Libraries, books, and information on the frontier

Rare Frontier

Guest post: “It’s Showtime, Folks!”: The Evolving Nature of Research and Public Engagement With Performing Arts Collections

Today’s guest post is from Athena Jackson, Special Collections Librarian, University of Miami who will be hosting a talk on public engagement at the 54th Annual RBMS Preconference:

The Last Act: Closing Plenary at the 54th RBMS Preconference
“It’s Showtime, Folks!”: The Evolving Nature of Research and Public Engagement With Performing Arts Collections

Marvin Taylor, NYU

Marvin Taylor, NYU

Starring: Marvin Taylor, as himself (channeling his many characters, if we’re lucky!); Kevin Winkler (in analog, highlighting the digital…how au courant!); Athena Jackson (as the Compass Bearer)

It will be an honor to introduce these two illustrious professionals to RBMS society, in situ! Together, this duet will make you sit-up and stretch your ideas for your home collections as they regale you with their experiences in reigniting the natural vitality, energy, and magic that exists in our performing arts collections for researchers and the public. If you have one script, a few programs, a dozen photographs or a hundred of each in your collections, Marvin and Kevin will encourage you to realize the potential energy existing in these quiet materials eager to be heard/seen/felt again!

Marvin has been active in so many roles at the Fales Library, that it is a challenge (and will require too many commas) to list them all. Suffice it say: Marvin knows performance. At Fales, the theater and film collections span the downtown scene, off-off Broadway, and documents the experimental film and video movements, particularly in the NYC milieu. Marvin is totally aware of the “thingness” and magic in our collections. I’m certain, he will sprinkle some of the latter on the audience so that we,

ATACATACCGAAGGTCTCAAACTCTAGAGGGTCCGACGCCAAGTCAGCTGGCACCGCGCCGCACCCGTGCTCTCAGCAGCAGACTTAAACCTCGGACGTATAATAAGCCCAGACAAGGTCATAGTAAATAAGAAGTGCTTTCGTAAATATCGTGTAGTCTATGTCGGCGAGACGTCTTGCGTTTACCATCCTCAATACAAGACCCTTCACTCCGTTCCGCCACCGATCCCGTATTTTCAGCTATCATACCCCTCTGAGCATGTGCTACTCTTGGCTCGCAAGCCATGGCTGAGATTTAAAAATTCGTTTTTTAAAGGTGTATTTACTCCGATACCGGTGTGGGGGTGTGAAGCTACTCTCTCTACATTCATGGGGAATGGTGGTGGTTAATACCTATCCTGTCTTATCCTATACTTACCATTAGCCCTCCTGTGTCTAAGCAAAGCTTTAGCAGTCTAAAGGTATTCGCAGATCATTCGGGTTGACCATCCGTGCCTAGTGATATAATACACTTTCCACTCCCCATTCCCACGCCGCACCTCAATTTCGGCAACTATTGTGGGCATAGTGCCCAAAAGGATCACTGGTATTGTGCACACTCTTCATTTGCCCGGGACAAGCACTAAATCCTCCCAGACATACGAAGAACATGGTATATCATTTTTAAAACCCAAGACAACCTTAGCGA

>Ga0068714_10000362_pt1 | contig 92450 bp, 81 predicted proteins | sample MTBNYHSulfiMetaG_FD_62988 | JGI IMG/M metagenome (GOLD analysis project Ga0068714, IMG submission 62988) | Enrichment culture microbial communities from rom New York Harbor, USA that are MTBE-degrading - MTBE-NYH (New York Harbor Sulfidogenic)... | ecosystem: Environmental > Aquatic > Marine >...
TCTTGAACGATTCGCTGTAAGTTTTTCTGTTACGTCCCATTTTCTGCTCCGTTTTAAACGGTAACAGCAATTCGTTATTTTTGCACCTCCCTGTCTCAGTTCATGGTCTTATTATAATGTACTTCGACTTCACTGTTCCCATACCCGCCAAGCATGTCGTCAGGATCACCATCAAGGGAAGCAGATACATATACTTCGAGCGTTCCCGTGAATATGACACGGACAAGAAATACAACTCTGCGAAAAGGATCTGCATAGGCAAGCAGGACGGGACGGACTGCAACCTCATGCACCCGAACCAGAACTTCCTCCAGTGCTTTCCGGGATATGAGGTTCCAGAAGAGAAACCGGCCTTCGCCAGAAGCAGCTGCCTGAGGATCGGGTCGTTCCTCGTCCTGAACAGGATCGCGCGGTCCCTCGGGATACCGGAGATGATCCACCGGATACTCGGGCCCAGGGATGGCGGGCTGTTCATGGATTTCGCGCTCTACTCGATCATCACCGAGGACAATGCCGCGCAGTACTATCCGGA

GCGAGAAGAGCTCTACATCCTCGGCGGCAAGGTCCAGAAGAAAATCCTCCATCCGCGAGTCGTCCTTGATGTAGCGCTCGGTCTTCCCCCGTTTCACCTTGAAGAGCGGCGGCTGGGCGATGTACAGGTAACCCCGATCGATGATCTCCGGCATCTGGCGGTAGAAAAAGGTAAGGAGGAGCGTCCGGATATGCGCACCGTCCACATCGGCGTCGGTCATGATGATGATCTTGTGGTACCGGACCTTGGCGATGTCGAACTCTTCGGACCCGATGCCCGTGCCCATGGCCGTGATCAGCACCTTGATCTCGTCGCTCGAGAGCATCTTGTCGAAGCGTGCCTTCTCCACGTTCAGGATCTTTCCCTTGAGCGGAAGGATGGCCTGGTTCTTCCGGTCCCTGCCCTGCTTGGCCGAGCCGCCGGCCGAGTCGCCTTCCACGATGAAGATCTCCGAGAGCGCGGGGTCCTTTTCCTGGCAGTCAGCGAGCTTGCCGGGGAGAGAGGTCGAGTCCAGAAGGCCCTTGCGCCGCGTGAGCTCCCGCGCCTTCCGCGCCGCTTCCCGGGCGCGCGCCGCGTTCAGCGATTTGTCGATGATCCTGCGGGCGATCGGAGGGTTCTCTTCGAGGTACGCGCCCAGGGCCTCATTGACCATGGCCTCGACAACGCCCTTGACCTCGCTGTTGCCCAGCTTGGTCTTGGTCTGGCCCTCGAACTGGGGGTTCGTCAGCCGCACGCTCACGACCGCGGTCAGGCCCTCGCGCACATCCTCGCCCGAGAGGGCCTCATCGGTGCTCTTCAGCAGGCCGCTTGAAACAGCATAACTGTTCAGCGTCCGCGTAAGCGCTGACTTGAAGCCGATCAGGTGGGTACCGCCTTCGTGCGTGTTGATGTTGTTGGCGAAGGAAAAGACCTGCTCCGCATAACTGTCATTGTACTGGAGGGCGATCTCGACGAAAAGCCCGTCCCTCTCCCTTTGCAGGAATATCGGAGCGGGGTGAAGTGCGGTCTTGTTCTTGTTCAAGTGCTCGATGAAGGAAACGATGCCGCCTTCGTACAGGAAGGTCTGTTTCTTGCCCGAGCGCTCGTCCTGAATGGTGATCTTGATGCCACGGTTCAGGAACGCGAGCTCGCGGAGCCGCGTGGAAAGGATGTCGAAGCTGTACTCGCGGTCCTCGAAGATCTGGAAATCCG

Kevin Winkler, NYPL

Kevin Winkler, NYPL

too, may celebrate the countless instances of magical “thingness” in our collections back home.

In his solo, Kevin Winkler will address the digital-realm opportunities that exist when considering promotion and outreach. Kevin has a professional history that illuminates a soul deeply committed to performance arts collections. He’s held a variety of leadership roles at The New York Public Library (NYPL), and particularly at The New York Public Library for the Performing Arts (LPA). He will share ways we can effectively and proactively promote and celebrate our materials in the electronic ether. Indeed, take a glance at this upcoming programming to give you a sense of some of the targeted interests NYPL’s collections feed:

Marvin and Kevin will encourage the captive audience (and yes, these men will keep you captive!) to seriously contemplate:
“what do researchers want?”
“what does our the general public not know about these magnificent collections?” and
“what roles — no role is too small, remember! — can we play to make sure our performance

Athena Jackson, UMiami

Athena Jackson, UMiami

arts collections get the attention they deserve in the reading room and online?”

I am thrilled to be the compass bearer as these men break new ground, explore new opportunities, and dazzle us with their tried-and-realized experiences!

Guest post: Weaving History and Wonder in Media Archaeology Through Recreated Historical Spectacle

Shannon Supple is the Head of Reader Services at the William Andrews Clark Memorial Library and is today’s guest blogger: